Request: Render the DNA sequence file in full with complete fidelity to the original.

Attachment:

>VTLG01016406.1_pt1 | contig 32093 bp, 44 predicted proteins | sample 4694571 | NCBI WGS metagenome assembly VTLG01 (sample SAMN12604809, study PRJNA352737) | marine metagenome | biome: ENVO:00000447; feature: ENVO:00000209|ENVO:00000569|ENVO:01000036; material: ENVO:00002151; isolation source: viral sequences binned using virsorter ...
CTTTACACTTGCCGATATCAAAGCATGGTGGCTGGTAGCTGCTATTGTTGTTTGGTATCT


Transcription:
>VTLG01016406.1_pt1 | contig 32093 bp, 44 predicted proteins | sample 4694571 | NCBI WGS metagenome assembly VTLG01 (sample SAMN12604809, study PRJNA352737) | marine metagenome | biome: ENVO:00000447; feature: ENVO:00000209|ENVO:00000569|ENVO:01000036; material: ENVO:00002151; isolation source: viral sequences binned using virsorter ...
CTTTACACTTGCCGATATCAAAGCATGGTGGCTGGTAGCTGCTATTGTTGTTTGGTATCT